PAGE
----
Every year, dozens of beloved bird species migrate from their part-time homes around the world back to the high desert of Oregon to breed, feed and raise chicks. These birds can fly many thousands of miles in order to get to the land and water they rely on to survive and thrive as a...Read More
Wading in shallow waters, the White-faced Ibis (Plegadis chihi) probes its long, scythe-shaped beak into the soft mud for shellfish, mollusks, and grubby earthworms. Though their faces have a sliver of white around the beak and eyes, their plumage varies with a plum neck, and bronze and jade wings. In summer, they fly back to breed in the high-desert wetlands like Malheur Lake and Paulina Marsh.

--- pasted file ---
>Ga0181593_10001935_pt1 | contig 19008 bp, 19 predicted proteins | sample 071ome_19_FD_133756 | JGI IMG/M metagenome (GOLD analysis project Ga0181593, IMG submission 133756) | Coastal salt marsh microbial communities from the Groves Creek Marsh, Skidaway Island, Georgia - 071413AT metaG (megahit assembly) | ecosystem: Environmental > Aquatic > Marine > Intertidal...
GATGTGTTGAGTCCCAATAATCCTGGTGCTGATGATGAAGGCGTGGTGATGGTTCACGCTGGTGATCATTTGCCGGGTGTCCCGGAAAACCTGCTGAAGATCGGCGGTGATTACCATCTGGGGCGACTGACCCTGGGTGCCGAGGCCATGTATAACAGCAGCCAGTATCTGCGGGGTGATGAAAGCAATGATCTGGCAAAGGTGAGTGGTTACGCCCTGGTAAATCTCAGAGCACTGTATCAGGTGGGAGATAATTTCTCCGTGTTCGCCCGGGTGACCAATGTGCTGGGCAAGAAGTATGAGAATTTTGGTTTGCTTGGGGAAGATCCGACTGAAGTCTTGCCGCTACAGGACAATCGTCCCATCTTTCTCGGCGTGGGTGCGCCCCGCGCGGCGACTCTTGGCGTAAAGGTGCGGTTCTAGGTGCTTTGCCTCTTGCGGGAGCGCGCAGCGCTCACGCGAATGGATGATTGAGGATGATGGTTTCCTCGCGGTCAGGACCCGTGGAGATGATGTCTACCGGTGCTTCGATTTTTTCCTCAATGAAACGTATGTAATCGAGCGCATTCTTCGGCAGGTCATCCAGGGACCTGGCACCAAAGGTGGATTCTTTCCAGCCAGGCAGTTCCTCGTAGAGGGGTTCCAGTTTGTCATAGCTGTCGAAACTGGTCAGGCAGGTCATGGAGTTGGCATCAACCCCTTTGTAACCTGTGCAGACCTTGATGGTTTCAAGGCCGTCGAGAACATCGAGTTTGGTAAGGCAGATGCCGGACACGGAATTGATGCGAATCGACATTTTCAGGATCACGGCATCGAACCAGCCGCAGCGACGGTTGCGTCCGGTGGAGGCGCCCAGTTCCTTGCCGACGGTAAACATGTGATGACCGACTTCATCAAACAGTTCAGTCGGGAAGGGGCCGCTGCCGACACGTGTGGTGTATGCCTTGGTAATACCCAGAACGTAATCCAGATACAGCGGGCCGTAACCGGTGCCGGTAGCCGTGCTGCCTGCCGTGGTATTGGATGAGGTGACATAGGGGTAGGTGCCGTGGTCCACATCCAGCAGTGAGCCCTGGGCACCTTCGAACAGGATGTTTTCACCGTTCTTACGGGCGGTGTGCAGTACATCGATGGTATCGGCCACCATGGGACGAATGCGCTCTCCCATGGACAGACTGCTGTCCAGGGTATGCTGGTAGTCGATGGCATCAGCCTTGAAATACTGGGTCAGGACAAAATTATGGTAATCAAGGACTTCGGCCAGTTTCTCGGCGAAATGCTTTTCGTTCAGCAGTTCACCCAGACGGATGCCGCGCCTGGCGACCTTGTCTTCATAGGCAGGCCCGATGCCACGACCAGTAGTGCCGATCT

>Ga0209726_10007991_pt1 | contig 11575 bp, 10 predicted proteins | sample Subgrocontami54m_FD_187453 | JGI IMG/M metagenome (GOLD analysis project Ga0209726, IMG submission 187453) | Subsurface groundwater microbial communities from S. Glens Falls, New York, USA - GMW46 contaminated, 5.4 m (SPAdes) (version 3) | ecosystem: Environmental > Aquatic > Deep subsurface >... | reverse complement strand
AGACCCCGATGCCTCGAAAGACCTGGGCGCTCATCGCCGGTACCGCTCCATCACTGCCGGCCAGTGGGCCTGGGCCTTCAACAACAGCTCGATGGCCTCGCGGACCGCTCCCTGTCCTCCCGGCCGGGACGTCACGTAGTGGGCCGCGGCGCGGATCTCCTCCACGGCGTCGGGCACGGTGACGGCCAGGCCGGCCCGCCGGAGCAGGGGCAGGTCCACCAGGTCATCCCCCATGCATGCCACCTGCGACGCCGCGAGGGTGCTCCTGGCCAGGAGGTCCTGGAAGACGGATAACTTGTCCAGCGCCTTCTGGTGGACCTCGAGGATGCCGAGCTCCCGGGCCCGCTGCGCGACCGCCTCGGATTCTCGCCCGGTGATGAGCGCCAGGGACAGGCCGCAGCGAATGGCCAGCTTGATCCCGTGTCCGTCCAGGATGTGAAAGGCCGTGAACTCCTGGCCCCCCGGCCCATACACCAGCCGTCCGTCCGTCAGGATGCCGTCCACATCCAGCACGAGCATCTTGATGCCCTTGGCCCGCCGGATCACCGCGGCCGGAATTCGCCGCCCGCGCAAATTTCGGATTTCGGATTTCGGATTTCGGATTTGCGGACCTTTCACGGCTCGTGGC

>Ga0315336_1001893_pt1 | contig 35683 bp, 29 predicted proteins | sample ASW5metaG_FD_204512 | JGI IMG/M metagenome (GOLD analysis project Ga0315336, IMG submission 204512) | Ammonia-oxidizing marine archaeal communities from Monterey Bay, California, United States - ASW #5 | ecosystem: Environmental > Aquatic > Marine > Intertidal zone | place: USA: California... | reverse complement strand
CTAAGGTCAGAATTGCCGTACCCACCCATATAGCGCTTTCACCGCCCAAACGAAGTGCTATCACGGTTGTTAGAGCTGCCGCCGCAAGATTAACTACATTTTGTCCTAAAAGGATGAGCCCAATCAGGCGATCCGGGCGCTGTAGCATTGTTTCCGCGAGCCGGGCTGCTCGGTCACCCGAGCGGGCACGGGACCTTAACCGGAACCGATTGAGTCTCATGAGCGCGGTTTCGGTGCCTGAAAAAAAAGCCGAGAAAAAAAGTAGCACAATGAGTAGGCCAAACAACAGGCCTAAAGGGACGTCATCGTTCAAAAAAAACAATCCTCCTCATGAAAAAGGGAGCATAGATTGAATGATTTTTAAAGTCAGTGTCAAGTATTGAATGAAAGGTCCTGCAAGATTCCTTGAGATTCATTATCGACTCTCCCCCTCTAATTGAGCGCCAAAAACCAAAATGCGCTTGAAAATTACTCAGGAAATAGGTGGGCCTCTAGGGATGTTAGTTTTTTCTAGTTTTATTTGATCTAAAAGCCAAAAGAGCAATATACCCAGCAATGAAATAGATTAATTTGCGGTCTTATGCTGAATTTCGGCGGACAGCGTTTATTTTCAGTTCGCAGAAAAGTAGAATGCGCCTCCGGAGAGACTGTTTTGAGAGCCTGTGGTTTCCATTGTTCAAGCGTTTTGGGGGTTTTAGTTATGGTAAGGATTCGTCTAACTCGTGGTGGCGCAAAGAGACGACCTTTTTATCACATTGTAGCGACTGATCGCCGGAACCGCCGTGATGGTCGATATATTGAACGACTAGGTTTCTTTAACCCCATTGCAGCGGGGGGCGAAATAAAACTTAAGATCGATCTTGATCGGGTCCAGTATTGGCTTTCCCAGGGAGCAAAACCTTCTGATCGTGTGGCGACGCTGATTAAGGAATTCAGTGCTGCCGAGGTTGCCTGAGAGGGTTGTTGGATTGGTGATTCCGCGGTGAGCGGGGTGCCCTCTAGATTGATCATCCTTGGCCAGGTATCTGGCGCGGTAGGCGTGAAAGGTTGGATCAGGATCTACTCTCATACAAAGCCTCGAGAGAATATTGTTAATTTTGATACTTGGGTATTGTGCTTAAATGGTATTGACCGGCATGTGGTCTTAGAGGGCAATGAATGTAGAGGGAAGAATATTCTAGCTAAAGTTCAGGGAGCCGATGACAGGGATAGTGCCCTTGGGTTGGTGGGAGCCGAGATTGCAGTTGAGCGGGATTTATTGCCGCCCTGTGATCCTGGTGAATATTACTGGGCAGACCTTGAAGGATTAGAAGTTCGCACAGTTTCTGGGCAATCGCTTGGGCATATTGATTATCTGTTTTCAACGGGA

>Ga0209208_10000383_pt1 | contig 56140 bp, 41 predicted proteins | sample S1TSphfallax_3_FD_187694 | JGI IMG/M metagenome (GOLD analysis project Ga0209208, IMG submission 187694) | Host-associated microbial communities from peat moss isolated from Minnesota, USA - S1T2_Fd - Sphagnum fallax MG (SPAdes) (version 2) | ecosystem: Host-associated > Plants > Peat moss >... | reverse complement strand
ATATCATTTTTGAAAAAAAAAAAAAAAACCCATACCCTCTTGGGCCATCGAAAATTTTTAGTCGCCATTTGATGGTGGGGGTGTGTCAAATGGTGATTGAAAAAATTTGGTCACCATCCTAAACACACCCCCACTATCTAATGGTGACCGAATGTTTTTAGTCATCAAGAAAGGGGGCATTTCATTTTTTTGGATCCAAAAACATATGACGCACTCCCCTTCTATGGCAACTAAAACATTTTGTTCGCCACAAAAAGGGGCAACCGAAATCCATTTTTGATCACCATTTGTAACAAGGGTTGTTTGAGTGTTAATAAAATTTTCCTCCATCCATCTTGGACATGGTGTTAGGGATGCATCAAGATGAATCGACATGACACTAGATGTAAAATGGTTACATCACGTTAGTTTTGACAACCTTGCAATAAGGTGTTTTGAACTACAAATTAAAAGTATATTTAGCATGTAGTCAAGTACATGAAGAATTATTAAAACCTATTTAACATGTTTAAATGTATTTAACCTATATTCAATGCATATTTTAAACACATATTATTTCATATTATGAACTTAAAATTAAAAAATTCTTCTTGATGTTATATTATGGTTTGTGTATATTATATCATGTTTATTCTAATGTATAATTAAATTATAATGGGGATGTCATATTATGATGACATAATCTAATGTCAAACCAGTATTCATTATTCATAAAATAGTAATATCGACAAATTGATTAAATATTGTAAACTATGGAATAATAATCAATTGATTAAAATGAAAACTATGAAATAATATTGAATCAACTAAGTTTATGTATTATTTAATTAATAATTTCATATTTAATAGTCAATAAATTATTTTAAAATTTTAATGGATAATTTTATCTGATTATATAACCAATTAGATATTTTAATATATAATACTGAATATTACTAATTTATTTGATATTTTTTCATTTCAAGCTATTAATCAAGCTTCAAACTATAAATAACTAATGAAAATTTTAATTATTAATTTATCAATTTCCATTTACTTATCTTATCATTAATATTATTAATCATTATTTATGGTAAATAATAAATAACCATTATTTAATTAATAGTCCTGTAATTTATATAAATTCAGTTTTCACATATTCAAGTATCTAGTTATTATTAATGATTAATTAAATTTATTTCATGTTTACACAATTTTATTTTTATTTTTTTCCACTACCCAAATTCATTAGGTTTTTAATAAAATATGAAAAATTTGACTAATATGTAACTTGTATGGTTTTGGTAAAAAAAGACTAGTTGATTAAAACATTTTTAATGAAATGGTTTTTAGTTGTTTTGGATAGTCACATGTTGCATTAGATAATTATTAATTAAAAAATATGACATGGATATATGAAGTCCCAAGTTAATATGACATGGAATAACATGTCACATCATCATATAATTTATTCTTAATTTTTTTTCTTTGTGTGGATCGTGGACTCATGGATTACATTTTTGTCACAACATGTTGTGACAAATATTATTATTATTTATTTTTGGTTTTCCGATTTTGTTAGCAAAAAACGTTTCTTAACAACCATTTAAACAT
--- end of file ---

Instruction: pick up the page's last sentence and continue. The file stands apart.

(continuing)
Their conservation status is low concern, but seasonal stresses like drought and river damming can scare white-faced ibises from their marsh and estuary niches.